Elections are war by other means
The 2016 presidential campaign, we are told, was nasty and divisive to an unprecedented degree.
As students of history are aware, this characterization is far from accurate. But more importantly, we seem to have forgotten the very purpose of elections, which is to provide a non-violent way to adjudicate differences between opposing factions. The alternative is open warfare – consider the endless revolutions in South America or America's own Civil War.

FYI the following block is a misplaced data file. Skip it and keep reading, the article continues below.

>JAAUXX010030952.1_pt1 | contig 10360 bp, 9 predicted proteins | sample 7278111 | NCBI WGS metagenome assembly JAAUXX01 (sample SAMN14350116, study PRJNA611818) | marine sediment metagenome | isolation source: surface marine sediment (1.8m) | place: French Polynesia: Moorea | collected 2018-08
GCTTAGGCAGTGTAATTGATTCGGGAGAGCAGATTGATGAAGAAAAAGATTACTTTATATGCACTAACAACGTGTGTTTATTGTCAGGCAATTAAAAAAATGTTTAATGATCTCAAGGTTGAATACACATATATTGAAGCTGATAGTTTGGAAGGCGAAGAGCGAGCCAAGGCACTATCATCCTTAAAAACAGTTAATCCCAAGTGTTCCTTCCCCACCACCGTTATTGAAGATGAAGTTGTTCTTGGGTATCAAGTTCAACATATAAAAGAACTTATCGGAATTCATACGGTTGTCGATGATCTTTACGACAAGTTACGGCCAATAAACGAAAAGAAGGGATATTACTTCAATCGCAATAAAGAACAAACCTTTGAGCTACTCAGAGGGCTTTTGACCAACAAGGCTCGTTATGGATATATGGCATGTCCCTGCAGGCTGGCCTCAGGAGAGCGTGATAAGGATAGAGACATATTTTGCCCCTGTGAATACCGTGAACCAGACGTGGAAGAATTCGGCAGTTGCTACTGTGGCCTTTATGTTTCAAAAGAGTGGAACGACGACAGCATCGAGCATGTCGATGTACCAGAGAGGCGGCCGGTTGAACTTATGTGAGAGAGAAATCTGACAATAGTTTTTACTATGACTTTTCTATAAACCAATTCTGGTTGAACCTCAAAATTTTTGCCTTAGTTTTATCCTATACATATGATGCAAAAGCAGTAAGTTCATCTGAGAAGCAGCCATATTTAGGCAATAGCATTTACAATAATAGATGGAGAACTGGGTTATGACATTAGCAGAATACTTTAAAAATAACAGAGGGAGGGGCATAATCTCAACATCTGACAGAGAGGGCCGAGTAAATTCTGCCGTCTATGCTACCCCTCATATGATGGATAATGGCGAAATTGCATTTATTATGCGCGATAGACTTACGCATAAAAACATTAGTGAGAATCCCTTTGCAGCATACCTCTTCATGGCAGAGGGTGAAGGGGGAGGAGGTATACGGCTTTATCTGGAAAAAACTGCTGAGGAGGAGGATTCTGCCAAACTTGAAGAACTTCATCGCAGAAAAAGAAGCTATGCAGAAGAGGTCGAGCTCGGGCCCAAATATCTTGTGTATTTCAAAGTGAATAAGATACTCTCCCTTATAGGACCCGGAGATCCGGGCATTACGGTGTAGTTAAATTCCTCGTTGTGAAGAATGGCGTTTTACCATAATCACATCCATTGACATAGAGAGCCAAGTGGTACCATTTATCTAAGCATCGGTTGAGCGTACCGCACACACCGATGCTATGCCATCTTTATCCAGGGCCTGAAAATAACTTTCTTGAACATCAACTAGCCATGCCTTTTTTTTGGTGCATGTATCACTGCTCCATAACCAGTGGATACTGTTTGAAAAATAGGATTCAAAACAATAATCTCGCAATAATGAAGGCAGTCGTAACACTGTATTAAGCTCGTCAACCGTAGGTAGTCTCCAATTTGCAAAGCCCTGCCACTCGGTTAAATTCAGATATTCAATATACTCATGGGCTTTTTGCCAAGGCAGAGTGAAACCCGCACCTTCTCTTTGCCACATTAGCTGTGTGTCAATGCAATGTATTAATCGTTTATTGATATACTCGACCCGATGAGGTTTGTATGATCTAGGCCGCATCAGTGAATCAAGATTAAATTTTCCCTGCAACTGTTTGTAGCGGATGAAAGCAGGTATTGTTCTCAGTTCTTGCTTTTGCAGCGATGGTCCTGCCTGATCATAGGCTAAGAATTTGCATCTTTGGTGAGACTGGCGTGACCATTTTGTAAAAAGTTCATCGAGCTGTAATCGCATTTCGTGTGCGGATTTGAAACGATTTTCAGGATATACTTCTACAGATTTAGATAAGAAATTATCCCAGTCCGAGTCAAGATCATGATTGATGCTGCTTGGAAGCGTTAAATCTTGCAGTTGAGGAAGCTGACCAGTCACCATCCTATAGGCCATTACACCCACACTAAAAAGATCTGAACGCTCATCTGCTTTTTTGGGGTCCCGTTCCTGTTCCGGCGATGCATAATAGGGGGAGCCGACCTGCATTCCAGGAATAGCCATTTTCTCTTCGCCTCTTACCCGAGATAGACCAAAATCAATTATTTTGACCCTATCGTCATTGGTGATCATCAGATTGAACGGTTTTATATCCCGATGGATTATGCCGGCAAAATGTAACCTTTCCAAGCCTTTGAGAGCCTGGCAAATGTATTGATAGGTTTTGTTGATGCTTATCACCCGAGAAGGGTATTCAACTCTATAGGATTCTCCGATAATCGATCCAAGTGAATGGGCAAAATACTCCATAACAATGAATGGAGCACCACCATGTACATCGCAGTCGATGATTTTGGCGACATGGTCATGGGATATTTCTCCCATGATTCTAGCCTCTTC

Appalling though the recent election cycle may seem, it was a war of words, not of bullets.
As the dust settles, the losers petition for a greater share of power. The winners point out that, after all, they won. Recriminations, accusations, analyses, and postmortems abound.
Once again, the ancient mechanism is providing for a relatively peaceful transfer of power. It is a system worth appreciating and preserving – especially when you consider the alternative.
Scott Swett is the author of To Set The Record Straight: How Swift Boat Veterans, POWs and the New Media Defeated John Kerry and webmaster for SwiftVets.com and WinterSoldier.com.